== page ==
Authors are often confident their words will speak for them. Particularly in the business world, where successful business owners and executives feel certain that their accomplishments in their work arenas will pave the way to literary gold.
But with more than 16,000 business books being published in the U.S. each year, competition for getting those words and books in front of readers is fierce. A high-quality, professional headshot gives a huge boost toward hooking readers from the jacket alone.
An author headshot is critical because readers form an opinion of the author — and whether their advice is valuable — before they even crack open the first page. The headshot conveys information about whether you are trustworthy, wise, and relevant to the discussion. While that feels like a lot of pressure, it can actually be a good thing! Books without photos remain more of a mystery, and the reader must open the book and make it through a few pages, or even chapters, before connecting to the book. Often, those books never make it off the shelf.
A well-done author headshot forms a human connection immediately — and the beginnings of trust — giving the reader a reason to anticipate the information inside and to lend it credibility from the first page.
Make a list, check it twice
We recommend coming up with a list of words that describe what you’d like to convey to the audience. This list guides the photographer and can be used to measure and compare any possible options from the shoot. It will also guide the choice of location, wardrobe, and overall tone.
Good author headshots:
- Can include some background, but the background should not take the focus off of the subject. It should be muted, and usually slightly out of focus.
- Should convey depth. Even a straight headshot in a studio can use lighting to be more three-dimensional: this both conveys more personality and is more visually striking and pleasing.
- Body language and facial expression should support the feelings and reactions you want to signal in your audience. We recommend looking directly at the camera to create the “instant connection” with the audience that the author is going for.
Here are seven examples of a good business author headshot
Each of these examples are — overall — a good business author headshot, but we’ve picked some with pros and cons in order to expand on things done well and things to watch for during final proofing and selection.
We developed this blog post out of some select research we did for a specific (White, male) client, and we acknowledge the examples we used poorly reflect the amazing diversity represented by the successful entrepreneurs and executives writing about their achievements. But the principles of lighting, composition, wardrobe, and engagement are the same.
What we love: Good use of relevant but unobtrusive background, warm and open body language.
What we don’t love: The background is a little bit light; this would be more striking if it were slightly underexposed or had less contrast with the dark suit.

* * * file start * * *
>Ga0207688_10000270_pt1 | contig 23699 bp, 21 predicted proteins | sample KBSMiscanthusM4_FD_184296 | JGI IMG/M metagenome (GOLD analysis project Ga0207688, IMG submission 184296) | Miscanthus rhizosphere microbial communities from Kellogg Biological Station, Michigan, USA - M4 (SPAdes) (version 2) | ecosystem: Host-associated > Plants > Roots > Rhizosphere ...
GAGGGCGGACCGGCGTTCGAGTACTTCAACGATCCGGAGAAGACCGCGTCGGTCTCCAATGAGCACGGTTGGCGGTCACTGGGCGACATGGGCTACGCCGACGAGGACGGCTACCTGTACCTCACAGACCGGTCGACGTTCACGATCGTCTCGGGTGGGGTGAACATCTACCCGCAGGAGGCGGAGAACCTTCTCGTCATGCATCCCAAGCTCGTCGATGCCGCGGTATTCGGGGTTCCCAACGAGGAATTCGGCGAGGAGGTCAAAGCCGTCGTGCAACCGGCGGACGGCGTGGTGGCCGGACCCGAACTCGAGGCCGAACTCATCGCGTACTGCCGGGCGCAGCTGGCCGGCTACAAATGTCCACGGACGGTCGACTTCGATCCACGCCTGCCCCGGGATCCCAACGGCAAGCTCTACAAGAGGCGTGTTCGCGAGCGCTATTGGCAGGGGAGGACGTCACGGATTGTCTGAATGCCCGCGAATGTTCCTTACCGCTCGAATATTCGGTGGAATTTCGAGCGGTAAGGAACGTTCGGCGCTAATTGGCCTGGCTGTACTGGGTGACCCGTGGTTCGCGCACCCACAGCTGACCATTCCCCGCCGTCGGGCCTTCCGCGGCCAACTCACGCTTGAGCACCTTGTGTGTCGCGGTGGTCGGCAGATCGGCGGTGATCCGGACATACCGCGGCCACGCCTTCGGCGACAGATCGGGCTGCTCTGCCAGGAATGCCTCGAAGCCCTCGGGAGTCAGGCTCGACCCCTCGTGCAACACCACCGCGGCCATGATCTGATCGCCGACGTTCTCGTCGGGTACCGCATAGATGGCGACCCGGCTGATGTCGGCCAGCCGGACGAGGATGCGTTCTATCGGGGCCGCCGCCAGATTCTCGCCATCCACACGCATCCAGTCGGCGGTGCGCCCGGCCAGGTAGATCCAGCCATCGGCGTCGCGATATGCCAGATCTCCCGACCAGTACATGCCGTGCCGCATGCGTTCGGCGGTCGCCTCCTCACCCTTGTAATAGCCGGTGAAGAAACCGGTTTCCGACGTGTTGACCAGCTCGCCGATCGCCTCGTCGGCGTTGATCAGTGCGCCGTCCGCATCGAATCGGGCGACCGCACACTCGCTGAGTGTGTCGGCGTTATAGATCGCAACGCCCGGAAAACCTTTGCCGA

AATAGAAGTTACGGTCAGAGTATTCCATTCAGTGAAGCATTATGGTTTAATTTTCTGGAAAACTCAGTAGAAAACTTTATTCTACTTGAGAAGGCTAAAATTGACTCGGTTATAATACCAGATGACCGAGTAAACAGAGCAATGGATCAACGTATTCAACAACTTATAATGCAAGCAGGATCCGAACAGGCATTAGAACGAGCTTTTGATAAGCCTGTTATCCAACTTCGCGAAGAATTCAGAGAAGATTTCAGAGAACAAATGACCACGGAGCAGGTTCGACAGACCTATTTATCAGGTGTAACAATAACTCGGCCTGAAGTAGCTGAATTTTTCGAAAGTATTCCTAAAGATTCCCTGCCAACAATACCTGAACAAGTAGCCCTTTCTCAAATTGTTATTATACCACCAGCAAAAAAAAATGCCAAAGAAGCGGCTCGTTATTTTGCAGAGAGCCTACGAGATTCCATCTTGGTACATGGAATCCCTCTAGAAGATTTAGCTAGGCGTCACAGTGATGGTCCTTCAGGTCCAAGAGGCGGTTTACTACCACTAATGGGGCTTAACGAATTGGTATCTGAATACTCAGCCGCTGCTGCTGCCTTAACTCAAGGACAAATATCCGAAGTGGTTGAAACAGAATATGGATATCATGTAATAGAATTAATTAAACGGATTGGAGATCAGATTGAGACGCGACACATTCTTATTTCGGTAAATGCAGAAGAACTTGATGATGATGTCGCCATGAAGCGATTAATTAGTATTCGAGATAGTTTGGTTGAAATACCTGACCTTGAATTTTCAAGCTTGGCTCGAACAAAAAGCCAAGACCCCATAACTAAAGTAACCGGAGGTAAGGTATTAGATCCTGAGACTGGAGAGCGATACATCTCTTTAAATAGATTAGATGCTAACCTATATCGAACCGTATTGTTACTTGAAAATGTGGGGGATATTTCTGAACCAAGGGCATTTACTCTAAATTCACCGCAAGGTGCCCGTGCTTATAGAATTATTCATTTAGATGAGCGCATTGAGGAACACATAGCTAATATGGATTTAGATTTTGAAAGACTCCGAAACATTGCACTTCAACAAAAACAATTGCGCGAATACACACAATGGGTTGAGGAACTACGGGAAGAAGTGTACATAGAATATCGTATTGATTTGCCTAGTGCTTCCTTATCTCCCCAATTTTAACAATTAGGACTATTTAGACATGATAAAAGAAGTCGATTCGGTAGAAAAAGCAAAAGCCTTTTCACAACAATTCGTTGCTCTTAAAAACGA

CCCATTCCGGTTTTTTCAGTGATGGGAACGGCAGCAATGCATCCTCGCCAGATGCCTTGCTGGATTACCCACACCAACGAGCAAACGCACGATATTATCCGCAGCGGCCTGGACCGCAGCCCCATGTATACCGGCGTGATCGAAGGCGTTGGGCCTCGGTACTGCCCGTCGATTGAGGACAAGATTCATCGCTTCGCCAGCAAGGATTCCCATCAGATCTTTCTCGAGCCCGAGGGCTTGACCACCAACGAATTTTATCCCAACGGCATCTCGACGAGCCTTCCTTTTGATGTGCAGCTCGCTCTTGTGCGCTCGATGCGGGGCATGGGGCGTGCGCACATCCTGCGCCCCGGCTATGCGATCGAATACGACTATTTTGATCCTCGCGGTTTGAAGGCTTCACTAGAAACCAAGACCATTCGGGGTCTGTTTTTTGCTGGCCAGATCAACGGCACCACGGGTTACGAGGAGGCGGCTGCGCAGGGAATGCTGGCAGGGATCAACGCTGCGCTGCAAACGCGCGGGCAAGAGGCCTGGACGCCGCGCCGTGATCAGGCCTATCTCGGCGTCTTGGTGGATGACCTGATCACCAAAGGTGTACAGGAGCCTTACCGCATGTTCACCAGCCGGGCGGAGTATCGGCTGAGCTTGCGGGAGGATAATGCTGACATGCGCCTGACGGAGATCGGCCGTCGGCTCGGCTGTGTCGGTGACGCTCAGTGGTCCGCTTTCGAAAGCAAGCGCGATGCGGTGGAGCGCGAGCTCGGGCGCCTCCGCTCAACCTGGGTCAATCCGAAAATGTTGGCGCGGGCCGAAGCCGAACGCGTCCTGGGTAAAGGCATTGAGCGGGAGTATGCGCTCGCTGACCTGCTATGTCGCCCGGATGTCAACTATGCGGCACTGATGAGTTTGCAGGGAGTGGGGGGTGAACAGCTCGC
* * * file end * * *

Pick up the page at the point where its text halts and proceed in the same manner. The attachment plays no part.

What we love: The background in this photo is completely congruent with the purpose of the photo. And it sets the tone while being completely unobtrusive. The author’s posture, body language, and facial expression are warm and open, while still conveying trustworthiness and professionalism.
What we don’t love: While the crop of this photo enables this pose, it’s the upper limit of how much of the author needs to be shown. A standing pose would have allowed a tighter crop
What we love: For a studio portrait, the lighting of this photo creates wonderful depth; it doesn’t feel at all “flat.” The suit is nice, but the open collar signals a more open feeling. If the author were “buttoned up” in a tie then this photo would benefit from his chest being less prominent.
What we don’t love: The author is looking to the side, which prevents immediate connection.
What we love: This is a very well-done, straightforward photo. It is clear that it is not taken in a studio but the background is unobtrusive. The author’s facial expression is warm and he is able to convey accessibility in full business attire. This photo has a very appealing placement of the focal point (his face).
What we don’t love: The top of his head is cut off.
What we love: Good use of background and lighting. Includes an appropriate amount of the subject’s body.
What we don’t love: The strong chest and subdued expression convey power over warmth. This is not necessarily the best way to convey “success” to an audience.
What we love: This environmental portrait beautifully uses lines to focus the photo on the author. His placement in the photo is just to the left, using the “rule of thirds,” which is visually appealing, and it is well-lit.
What we don’t love: The subject’s expression and body language (crossed arms) convey success and power, but don’t give off a feeling of being open and welcoming, which would help connect with readers more quickly.
What we love: This is an unusual, distinct photo that really works. It is included as an example of a full-body environmental portrait that shows professionalism and openness, and is visually striking. It breaks many of the rules, but does it well.
What we don’t love: By having the subject’s face smaller in the photo, it misses an opportunity to connect and convey immediately through the eyes.
We hope this helps you start down the path (and make your final selections) for the perfect business author headshot. You’ve got a great story in you — get it into the hands of a wider audience with a photo that tells “a thousand” perfect words.